S: We don’t want to tell people how to visit the project. We solely want to give suggestions for different approaches. There are multiple ways to experience the project, that contributes to the accessibility. A certain comfort within tensions. Which can lead to connections and conversation. In a white cube gallery or museum I often feel expectations on how to behave and what my position is as a visitor – which makes me freeze.

J: Yes, but this doesn’t mean that the works can’t have authority. It’s not the case that things aren’t elevated or put on a pedestal. But, there is the question of what exactly and the way how it is done. The staging is done in consultation.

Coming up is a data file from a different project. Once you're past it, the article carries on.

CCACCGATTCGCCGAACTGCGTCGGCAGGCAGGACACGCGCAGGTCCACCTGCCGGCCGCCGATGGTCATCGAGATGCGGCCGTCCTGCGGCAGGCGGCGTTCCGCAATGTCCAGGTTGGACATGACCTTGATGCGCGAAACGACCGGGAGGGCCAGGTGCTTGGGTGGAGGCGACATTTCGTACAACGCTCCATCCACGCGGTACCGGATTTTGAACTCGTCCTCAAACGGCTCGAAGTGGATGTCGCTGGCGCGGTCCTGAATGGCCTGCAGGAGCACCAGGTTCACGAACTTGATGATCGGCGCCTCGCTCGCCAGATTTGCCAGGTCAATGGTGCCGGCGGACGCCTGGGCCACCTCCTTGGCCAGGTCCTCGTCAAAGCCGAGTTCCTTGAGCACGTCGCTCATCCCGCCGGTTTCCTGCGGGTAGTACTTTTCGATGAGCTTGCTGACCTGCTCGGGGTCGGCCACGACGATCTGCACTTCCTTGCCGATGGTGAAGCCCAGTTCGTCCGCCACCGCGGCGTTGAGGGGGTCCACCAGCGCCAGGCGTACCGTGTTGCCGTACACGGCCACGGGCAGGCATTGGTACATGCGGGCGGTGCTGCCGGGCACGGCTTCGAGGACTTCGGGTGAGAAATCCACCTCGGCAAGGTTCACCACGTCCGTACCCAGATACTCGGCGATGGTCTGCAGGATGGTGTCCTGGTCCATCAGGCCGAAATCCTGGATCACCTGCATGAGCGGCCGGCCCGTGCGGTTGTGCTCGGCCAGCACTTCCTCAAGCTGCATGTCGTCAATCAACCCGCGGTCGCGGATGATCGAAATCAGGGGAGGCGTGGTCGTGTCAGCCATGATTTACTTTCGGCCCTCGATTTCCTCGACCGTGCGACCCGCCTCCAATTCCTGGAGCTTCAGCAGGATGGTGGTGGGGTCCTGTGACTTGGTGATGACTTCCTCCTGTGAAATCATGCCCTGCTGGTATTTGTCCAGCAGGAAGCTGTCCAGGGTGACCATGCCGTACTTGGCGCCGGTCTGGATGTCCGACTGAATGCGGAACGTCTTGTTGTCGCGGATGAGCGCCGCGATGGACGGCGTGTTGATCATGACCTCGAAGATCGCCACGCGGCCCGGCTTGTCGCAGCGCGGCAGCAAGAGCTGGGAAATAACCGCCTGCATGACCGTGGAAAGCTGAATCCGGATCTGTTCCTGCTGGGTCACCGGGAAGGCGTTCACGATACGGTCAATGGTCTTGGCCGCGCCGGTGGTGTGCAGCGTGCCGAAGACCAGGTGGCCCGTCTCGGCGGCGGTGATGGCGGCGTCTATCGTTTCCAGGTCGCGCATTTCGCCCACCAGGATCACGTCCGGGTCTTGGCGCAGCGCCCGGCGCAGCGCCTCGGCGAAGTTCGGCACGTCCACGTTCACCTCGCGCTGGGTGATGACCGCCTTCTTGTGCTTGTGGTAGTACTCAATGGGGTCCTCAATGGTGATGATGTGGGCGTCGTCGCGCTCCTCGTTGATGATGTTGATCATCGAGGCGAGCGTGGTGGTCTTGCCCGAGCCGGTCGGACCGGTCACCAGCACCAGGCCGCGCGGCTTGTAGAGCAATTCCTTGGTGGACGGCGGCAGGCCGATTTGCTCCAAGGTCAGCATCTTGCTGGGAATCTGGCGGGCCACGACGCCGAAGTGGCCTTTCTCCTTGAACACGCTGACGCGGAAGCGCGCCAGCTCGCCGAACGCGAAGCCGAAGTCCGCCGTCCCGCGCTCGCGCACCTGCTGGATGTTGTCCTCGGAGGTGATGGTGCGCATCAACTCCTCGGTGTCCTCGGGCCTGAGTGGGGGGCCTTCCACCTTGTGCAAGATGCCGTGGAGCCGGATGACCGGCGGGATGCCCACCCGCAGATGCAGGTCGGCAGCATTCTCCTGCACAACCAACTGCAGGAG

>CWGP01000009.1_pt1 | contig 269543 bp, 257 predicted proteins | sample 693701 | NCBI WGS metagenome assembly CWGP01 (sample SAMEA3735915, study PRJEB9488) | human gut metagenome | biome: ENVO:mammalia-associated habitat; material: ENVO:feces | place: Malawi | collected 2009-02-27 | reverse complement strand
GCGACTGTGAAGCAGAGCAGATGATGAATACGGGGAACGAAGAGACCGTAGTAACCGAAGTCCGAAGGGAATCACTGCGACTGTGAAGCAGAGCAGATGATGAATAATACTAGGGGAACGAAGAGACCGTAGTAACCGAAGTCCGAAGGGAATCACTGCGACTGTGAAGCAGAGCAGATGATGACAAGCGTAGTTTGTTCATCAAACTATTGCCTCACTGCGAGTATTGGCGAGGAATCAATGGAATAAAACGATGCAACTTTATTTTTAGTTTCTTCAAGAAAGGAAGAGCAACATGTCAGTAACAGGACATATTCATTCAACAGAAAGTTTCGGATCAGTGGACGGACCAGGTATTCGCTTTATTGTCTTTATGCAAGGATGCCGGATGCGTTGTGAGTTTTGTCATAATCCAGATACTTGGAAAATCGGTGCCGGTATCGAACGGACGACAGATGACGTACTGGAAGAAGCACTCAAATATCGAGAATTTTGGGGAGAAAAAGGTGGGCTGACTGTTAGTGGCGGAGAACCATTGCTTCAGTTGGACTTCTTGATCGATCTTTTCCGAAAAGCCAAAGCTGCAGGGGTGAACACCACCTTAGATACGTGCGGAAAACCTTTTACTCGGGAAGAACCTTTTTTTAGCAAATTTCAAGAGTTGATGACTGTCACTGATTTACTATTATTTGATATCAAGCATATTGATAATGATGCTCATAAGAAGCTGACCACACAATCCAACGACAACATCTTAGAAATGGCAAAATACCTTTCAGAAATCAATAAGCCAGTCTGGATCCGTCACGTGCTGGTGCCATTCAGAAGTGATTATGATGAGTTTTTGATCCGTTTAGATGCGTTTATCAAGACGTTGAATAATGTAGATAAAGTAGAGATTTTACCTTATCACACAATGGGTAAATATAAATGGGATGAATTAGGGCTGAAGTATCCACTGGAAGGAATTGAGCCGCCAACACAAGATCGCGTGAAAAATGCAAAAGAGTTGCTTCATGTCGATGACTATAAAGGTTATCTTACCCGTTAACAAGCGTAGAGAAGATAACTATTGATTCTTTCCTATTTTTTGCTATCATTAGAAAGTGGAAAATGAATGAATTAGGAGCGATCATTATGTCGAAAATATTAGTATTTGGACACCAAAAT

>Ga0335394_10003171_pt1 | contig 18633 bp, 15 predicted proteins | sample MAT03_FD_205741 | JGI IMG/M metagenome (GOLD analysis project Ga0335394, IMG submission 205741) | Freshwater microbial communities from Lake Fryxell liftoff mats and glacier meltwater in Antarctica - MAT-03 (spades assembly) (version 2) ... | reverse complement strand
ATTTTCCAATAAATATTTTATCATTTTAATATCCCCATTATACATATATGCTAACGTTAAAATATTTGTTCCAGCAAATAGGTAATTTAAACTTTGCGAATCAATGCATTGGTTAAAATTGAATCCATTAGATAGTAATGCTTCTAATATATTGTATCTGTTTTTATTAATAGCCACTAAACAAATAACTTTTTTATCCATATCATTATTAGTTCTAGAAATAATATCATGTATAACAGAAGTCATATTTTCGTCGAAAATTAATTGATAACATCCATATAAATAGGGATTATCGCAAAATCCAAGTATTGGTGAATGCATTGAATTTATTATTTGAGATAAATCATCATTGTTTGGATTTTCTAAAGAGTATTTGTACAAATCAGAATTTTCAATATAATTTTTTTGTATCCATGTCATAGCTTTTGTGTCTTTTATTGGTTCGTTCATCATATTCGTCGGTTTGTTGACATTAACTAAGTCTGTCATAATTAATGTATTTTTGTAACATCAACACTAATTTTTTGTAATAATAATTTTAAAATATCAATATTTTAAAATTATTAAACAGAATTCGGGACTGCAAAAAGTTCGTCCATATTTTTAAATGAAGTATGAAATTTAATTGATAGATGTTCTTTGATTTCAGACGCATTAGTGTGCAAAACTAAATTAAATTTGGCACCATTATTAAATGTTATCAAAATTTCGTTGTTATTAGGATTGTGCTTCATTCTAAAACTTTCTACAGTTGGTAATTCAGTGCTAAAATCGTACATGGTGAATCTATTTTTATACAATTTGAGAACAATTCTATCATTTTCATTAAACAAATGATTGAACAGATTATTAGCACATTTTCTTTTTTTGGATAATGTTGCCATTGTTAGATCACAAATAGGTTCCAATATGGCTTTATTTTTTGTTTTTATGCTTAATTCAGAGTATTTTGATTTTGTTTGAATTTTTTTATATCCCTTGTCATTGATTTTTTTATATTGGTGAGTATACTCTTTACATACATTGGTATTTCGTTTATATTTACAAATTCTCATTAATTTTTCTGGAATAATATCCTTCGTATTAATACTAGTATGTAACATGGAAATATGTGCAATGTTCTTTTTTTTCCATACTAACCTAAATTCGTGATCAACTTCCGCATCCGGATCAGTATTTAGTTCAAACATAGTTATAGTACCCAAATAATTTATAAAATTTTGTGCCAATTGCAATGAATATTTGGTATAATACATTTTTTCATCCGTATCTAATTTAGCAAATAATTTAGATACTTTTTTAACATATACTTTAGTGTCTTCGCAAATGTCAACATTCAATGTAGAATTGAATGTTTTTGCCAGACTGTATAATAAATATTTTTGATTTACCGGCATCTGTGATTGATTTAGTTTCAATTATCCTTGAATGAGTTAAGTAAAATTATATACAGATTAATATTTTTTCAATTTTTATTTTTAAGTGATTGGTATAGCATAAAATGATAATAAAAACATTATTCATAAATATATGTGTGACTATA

Thank you!

J: Thanks. It was fun to reflect after a couple of months.

S: Thanks!

A Funeral for Street Culture is an ongoing project, with new iterations at its horizon. The current shape of the project is on until 8 August at Framer Framed, Amsterdam. Find more info on the project here. Find more info on the work and ideas of Jelmer & Setareh here and here respectively.